The Capital Regional District has launched a solar program with grants for hot-water solar systems for homes and businesses in a first come, first served, limited-time offer.
The incentives are funded by the federal government’s Clean Energy Fund, and have been available to Colwood residents through the Solar Colwood program since 2011. The expanded Solar CRD program is offering 100 grants covering up to a third of the cost of a new solar hot water system, to a maximum of $5,000, for homes and businesses in the capital region.
A total of $300,000 is available.
“Right now, it’s a one-time thing, but I hope to have more programs like this in the future,” said Glenn Harris, senior manager of the CRD’s environmental protection division.
The systems, which use solar energy to heat water, can reduce hot water costs by about 65 per cent a year in a family home, according to the CRD. The systems vary in price, but most cost between $5,000 and $10,000.
To qualify for the incentive, a registered installer must be used.
The Solar CRD program is one of several aimed at reducing energy costs and consumption in the region.
The T’Sou-ke First Nation became a pioneer in solar power in 2008 when it installed hot water systems on more than 40 homes and massive photovoltaic panels that power administrative buildings.
The community received the first aboriginal solar-city designation from the Canadian Solar City Project and was the inspiration behind Solar Colwood’s program.
The Colwood Fire Department was an early adopter of the solar program. Not only does it have its own system and a demonstration system for the public, but several of the firefighters and staff now use solar at home.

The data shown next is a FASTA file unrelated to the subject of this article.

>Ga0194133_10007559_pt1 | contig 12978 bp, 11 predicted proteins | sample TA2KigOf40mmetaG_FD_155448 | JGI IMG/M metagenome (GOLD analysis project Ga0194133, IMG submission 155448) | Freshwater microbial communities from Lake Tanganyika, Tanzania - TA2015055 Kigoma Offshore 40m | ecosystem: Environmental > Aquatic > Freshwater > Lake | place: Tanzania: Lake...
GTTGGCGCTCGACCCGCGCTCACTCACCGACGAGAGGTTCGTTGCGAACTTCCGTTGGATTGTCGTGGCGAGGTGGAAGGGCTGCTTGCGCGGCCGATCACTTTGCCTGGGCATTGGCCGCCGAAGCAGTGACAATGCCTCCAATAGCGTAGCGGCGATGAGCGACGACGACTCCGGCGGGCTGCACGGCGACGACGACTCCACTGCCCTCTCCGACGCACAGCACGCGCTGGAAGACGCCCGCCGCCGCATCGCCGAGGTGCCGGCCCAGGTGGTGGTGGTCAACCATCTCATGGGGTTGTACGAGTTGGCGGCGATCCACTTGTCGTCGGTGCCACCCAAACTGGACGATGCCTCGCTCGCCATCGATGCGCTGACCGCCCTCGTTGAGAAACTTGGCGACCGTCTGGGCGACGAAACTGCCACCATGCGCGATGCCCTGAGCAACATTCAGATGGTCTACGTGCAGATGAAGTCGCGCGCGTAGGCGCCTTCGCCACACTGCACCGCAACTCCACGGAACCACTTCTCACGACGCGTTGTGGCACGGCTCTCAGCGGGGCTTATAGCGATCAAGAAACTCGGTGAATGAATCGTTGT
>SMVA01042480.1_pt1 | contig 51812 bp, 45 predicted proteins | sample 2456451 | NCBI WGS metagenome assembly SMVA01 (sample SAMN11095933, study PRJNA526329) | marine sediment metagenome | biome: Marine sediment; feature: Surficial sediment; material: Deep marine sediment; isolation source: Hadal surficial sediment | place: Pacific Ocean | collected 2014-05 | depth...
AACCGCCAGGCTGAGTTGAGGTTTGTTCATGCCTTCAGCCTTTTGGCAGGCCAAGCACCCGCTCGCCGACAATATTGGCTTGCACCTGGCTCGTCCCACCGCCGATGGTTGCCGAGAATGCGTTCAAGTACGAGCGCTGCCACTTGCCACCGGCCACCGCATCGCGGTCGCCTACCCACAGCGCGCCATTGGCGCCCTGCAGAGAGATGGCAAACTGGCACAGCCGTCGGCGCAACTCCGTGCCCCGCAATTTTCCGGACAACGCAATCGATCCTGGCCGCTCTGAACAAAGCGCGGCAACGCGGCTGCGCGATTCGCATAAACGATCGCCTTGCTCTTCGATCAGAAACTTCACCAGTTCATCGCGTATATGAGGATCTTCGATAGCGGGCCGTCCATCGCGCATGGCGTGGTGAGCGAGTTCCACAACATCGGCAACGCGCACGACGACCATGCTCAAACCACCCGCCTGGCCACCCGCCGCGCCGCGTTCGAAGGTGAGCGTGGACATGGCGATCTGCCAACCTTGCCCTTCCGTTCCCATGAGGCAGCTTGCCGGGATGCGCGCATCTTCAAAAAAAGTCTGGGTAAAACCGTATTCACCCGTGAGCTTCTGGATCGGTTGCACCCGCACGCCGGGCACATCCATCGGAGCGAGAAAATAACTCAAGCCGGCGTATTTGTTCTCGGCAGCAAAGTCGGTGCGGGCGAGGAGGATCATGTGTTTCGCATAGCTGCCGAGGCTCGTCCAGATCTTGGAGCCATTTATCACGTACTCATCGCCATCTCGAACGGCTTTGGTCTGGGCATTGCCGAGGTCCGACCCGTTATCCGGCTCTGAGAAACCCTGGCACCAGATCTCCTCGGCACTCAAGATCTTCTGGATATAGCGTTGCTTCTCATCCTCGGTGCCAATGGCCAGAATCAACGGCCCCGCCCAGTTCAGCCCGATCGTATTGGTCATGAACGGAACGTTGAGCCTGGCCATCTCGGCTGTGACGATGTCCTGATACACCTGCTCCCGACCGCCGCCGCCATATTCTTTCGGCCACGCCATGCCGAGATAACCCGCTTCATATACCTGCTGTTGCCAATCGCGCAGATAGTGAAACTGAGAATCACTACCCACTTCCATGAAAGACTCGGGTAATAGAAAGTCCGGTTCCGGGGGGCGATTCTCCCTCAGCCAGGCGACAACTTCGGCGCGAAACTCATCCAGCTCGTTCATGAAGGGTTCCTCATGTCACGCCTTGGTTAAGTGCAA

Capt. Frank Gale said he uses solar hot water at home.
“It’s saved quite a bit of gas and the bills have gone down,” he said.
“It’s a good way to get into using the technology,” said James Smyth, owner of Pacific Solar Smart Homes, of the CRD program.
Smyth, one of the program’s registered installers, has developed a low-cost seasonal system with the Camosun College Solar Thermal Lab, called the CamoSun Solar Direct Flow System.
“It doesn’t uses a glycol loop and heat exchanger like most systems, so it has reduced costs and a better performance,” Smyth said. “Also, there are less components, so less maintenance.”
To learn more about the CRD solar program and how to apply, go to crd.bc.ca/solar.
Does your home or business building have good solar potential?
• Plenty of sun, and not too much shading from trees, neighbouring buildings
• A flat roof or a south, southwest, or southeast sloped roof orientation
• Enough space for solar panels (for a home with three to five residents, about five square metres — 54 square feet — is needed)
• Space for a solar pre-heat tank inside the building